Critique of Afifi & Gershoff 2017 study
This spanking study suffers from the following common deficiencies:
- Vague or inaccurate definition used for “spanking.”
- Combines abusive physical punishment with ordinary spanking.
- Includes physical punishment of adolescents, which is abusive.
- Fails to control for frequency of spanking usage.
- Fails to limit spanking to younger ages, especially under 6 years.
- Relies upon statistical correlation rather than true causation.
- Fails to control for, or define, child behavior prior to use of spanking.
- Fails to compare spanking with other available correction measures.
Authors of Spanking Study Deserve One of Their Own
By Erik Lief — November 3, 2017
There are studies that provide fascinating insight, or perhaps unexpected and interesting findings. And then there are other studies that make you wonder why they were even conducted in the first place.
This is one that falls squarely in the second group.
The study’s primary conclusion was that spanking “can lead to a host of mental health problems in adulthood,” which include depression, suicide attempts, use of illegal drugs and moderate-to-heavy drinking.
Apparently, because this is an adverse physical act, there was reason for University of Michigan researchers to investigate whether it might be associated with problems later in life. Perhaps, they postulated, spanking psychically scars its victims, raising the chances of these future issues occurring.
Results of their study, which was published in the journal Child Abuse & Neglect, showed that nearly 55 percent of more than 8,300 people, ranging in age from 19 to 97, reported they were spanked as a child. And that those “reporting exposure to spanking had increased odds of depression and other mental health problems,” researchers said in a statement, with 37% of them having a greater chance of attempting suicide, 23% a greater chance of moderate-to-heavy drinking and 32% a greater chance of using street drugs, the study reported.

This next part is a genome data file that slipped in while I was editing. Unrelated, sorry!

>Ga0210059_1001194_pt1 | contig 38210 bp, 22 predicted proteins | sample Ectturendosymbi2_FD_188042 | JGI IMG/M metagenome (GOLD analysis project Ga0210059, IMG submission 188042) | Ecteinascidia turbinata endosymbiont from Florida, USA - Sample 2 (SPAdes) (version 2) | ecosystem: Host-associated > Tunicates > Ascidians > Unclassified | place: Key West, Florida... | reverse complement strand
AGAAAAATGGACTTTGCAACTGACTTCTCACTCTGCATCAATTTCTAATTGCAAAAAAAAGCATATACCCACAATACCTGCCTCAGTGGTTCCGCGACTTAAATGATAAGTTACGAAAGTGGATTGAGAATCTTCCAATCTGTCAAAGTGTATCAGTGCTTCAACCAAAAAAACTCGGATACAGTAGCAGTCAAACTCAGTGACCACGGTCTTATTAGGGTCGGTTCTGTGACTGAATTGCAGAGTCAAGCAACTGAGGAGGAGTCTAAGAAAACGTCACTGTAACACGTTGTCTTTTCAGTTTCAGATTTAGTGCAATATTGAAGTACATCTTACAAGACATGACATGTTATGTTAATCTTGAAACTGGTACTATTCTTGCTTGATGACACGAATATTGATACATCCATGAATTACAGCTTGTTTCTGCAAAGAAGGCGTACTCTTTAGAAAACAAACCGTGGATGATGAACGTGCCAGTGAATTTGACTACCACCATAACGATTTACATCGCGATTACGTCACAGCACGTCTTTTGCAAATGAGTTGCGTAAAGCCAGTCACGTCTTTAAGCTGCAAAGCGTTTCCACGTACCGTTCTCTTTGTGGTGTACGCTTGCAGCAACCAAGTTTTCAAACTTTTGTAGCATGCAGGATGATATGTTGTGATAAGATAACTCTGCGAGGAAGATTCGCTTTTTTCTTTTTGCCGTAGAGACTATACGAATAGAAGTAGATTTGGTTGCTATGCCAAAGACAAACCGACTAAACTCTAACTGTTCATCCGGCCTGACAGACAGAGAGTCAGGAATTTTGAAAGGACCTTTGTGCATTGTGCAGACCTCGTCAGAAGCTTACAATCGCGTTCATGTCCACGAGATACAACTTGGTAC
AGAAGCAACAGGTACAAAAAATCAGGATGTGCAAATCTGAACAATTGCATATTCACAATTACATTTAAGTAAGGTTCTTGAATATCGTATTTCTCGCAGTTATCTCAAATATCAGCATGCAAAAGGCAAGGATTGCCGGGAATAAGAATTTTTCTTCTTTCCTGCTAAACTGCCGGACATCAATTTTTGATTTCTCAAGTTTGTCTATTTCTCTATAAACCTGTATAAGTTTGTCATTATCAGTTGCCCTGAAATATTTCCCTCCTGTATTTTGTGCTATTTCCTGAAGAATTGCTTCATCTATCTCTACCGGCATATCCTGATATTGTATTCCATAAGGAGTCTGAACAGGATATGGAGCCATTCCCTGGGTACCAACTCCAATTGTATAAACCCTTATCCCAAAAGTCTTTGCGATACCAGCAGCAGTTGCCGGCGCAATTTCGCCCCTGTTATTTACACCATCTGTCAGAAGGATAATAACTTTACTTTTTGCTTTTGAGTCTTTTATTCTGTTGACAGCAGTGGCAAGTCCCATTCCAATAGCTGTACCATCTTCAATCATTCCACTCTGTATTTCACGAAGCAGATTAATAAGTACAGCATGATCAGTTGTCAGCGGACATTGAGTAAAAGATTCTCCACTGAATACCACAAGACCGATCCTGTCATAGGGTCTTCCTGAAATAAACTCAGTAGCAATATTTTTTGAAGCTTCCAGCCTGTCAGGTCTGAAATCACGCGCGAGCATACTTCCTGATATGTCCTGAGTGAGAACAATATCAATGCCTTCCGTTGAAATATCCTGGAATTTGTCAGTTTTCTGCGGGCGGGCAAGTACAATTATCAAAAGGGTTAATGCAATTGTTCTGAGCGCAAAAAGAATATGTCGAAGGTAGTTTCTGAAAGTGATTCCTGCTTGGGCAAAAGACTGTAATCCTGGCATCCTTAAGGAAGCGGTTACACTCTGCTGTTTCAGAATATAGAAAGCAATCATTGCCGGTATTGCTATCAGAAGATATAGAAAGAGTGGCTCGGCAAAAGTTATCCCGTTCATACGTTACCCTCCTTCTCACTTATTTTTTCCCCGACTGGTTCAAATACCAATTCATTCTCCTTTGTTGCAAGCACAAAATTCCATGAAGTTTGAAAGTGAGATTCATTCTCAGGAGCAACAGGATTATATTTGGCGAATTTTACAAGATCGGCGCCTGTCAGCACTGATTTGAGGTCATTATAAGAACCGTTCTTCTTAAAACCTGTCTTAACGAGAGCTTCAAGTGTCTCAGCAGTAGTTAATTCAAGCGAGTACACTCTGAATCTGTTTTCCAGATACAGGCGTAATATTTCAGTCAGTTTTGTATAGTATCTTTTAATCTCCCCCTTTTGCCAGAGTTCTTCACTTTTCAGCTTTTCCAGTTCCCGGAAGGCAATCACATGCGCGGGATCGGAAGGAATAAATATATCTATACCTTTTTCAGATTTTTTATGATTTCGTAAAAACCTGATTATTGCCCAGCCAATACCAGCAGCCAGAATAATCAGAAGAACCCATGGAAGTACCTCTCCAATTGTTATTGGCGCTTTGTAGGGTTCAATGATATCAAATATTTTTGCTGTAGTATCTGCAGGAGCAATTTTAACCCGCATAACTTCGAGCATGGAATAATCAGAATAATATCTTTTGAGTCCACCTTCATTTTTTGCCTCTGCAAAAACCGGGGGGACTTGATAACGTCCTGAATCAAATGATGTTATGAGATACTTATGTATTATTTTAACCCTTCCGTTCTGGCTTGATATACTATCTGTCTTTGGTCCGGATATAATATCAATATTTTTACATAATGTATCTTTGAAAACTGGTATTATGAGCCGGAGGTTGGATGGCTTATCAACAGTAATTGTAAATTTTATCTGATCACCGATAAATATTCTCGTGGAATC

Spanking, the authors write, is typically defined as the “use of physical force with the intention of causing a child to experience pain, but not injury, for the purpose of correcting or controlling the child’s behavior.”
But the study’s biggest drawback is that there’s no way to know whether spanking is linked to any of these later-in-life problems. The study has no ability to connect this act to future ills, so all we’re left with is: “OK. So what?” – because the findings cannot show causation in any way.
Everybody knows this, it’s so basic: Just because there’s a correlation, that doesn’t prove a causality because confounders exist, as my colleague Alex Berezow just explained the other day: “For instance, one might be tempted to conclude that moving to Florida makes people develop Alzheimer’s. But this correlation has been confounded by age; in reality, old people both retire to Florida and develop Alzheimer’s. The Sunshine State is blameless.”
The respondents were also asked, “if an adult inflicted physical abuse (push, grab, slap or shoved) or emotional abuse (insulted or cursed).” And of course, this raises the question of how researchers can isolate these acts from later-in-life problems, and solely focus on the implications of spanking. If the study’s findings were questionable to start with, this information about other forms of abuse only makes it even more so.